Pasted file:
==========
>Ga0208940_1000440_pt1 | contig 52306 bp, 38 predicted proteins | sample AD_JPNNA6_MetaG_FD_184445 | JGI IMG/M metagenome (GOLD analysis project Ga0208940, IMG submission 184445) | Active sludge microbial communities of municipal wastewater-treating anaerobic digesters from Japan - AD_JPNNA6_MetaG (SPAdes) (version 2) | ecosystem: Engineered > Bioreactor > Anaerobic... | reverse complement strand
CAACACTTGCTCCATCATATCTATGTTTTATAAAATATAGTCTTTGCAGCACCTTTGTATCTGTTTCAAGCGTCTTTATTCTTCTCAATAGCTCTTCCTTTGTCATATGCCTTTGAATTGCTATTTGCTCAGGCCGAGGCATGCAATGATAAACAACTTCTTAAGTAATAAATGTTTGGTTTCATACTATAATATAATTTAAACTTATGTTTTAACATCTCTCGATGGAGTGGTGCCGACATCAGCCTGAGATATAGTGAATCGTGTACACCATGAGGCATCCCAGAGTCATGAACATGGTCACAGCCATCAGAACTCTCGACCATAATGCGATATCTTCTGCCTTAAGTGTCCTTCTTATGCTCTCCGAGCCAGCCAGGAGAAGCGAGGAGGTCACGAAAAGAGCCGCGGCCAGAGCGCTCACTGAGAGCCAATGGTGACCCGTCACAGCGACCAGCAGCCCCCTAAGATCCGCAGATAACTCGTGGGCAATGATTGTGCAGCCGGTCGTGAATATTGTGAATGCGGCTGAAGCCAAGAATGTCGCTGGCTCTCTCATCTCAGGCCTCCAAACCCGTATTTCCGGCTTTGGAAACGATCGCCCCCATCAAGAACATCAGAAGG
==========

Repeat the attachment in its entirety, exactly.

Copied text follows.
>Ga0208940_1000440_pt1 | contig 52306 bp, 38 predicted proteins | sample AD_JPNNA6_MetaG_FD_184445 | JGI IMG/M metagenome (GOLD analysis project Ga0208940, IMG submission 184445) | Active sludge microbial communities of municipal wastewater-treating anaerobic digesters from Japan - AD_JPNNA6_MetaG (SPAdes) (version 2) | ecosystem: Engineered > Bioreactor > Anaerobic... | reverse complement strand
CAACACTTGCTCCATCATATCTATGTTTTATAAAATATAGTCTTTGCAGCACCTTTGTATCTGTTTCAAGCGTCTTTATTCTTCTCAATAGCTCTTCCTTTGTCATATGCCTTTGAATTGCTATTTGCTCAGGCCGAGGCATGCAATGATAAACAACTTCTTAAGTAATAAATGTTTGGTTTCATACTATAATATAATTTAAACTTATGTTTTAACATCTCTCGATGGAGTGGTGCCGACATCAGCCTGAGATATAGTGAATCGTGTACACCATGAGGCATCCCAGAGTCATGAACATGGTCACAGCCATCAGAACTCTCGACCATAATGCGATATCTTCTGCCTTAAGTGTCCTTCTTATGCTCTCCGAGCCAGCCAGGAGAAGCGAGGAGGTCACGAAAAGAGCCGCGGCCAGAGCGCTCACTGAGAGCCAATGGTGACCCGTCACAGCGACCAGCAGCCCCCTAAGATCCGCAGATAACTCGTGGGCAATGATTGTGCAGCCGGTCGTGAATATTGTGAATGCGGCTGAAGCCAAGAATGTCGCTGGCTCTCTCATCTCAGGCCTCCAAACCCGTATTTCCGGCTTTGGAAACGATCGCCCCCATCAAGAACATCAGAAGG